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Santa Maria Sun / News

The following article was posted on November 15th, 2012, in the Santa Maria Sun - Volume 13, Issue 36 [ Submit a Story ]
The following articles were printed from Santa Maria Sun [] - Volume 13, Issue 36

City of Santa Maria adds more furlough days to the schedule


The city of Santa Maria, which continues to be affected by severe financial deficits, announced on Nov. 9 it will continue its 13-day Mandatory Time Off program (also known as furloughs) for non-sworn employees for 2012.

The program is designed to reduce operational costs; according to spokesman Mark van de Kamp, the city will save slightly more than $1 million from salary concessions.

“It’s a salary concession of 4 to 5 percent for an employee, depending on the employee’s job classification,” van de Kamp said.

The 5 percent concessions also impact the City Council, planning commissioners, and commissioners for the Recreation and Parks Department.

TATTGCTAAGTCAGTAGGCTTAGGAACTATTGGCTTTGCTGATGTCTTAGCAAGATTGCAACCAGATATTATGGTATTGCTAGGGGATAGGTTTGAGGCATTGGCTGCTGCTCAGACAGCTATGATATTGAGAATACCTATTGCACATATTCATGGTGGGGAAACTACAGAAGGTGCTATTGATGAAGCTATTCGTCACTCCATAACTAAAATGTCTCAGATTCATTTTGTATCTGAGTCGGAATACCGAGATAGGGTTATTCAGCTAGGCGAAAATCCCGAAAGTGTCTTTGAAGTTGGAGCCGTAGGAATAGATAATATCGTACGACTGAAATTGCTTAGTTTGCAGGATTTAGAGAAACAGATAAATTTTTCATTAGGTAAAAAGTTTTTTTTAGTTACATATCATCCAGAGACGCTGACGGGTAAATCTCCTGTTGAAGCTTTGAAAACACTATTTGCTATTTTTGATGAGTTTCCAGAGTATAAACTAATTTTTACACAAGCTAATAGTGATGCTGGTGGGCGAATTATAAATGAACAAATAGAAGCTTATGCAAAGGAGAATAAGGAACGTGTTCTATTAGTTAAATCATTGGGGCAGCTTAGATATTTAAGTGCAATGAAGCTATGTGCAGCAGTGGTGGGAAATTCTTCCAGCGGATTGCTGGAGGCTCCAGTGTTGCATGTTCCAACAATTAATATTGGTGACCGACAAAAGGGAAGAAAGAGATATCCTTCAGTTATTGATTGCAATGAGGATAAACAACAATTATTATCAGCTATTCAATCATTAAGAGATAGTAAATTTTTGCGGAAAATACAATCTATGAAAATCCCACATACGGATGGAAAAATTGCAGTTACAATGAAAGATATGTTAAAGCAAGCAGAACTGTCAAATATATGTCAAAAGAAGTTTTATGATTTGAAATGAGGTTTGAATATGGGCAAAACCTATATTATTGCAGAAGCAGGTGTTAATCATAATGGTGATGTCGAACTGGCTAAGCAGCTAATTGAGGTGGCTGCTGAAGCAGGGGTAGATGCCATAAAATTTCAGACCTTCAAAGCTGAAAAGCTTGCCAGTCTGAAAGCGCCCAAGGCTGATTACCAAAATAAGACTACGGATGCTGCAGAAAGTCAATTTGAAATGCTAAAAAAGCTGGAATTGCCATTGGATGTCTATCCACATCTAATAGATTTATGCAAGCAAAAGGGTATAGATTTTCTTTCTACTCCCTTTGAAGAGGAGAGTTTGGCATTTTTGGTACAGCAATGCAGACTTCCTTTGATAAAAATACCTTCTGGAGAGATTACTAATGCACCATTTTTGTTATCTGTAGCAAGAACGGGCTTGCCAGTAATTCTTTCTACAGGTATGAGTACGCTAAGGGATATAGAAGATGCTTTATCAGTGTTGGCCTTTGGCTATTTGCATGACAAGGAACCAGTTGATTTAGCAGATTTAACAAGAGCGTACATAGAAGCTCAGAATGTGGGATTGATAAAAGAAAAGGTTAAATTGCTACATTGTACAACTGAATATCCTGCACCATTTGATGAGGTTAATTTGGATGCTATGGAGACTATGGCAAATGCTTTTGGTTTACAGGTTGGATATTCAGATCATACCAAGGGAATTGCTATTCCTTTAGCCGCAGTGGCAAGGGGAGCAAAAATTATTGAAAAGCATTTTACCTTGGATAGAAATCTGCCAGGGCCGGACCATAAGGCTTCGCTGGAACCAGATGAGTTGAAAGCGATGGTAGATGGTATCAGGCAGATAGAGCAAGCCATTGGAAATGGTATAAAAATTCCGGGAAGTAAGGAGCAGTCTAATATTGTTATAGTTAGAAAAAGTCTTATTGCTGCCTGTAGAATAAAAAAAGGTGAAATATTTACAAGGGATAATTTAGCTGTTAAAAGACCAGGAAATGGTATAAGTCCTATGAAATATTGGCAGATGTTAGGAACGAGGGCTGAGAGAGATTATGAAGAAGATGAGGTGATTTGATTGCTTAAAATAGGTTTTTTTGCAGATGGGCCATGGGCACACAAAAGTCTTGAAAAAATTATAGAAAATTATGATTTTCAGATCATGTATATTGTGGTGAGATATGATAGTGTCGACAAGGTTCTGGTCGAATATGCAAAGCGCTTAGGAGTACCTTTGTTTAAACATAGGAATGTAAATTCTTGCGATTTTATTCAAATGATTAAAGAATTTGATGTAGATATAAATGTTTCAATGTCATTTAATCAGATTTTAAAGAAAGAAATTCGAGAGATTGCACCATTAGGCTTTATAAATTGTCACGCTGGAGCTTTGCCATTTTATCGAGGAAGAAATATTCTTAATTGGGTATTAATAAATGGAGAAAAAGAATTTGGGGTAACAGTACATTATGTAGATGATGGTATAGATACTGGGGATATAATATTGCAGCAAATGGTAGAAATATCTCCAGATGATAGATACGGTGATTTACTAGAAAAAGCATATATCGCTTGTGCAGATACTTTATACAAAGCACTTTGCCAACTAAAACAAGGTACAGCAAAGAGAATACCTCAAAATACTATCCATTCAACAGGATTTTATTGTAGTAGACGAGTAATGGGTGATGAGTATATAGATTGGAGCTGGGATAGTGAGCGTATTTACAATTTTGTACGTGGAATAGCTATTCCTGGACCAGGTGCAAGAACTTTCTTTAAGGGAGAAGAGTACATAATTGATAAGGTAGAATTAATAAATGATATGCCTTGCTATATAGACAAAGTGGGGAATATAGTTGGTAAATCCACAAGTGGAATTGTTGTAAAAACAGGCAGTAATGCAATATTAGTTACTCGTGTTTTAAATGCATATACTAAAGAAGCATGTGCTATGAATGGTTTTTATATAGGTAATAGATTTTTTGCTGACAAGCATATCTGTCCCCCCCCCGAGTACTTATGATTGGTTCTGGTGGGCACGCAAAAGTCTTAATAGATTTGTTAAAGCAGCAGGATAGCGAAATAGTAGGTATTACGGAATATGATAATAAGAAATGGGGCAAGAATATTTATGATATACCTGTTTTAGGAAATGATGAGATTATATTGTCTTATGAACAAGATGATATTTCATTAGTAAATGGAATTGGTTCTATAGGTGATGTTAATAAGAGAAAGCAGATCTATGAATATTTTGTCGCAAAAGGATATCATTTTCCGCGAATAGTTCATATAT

This is the third year the city has approved the program, which is reviewed annually, according to van de Kamp. The City Council approved the first year of furloughs from January 2009 through December 2010 with the intent that the program would expire at the end of the year. But financial circumstances have forced the city to continue with the program.

The city is currently facing a multi-million dollar financial gap that is slowly depleting general funds.

“As the economy goes, so does the city’s revenues, because virtually all of the major revenue sources in the general fund are economy driven,” van de Kamp said.

While the economy is slowly recovering, he said, the city was hit hard again in February when the state and the courts eliminated redevelopment agencies.

“That has created a $1.3 million hole in our general fund, which is significant,” he said. “That is on top of a $5 million budget gap.”

Because Santa Maria is in a declared period of economic hardship, the city has had to cut budgets by 22 percent, reducing operating hours at the library and in the community development departments, as well as postponing numerous equipment purchases.

“In the past four years, the city has eliminated 68 positions,” van de Kamp said. “The city has had no choice but to rely on using dwindling one-time reserves in order to simply maintain basic services.”

The furlough program will not touch police and fire services, and trash and recycling services will continue to operate as normally scheduled.

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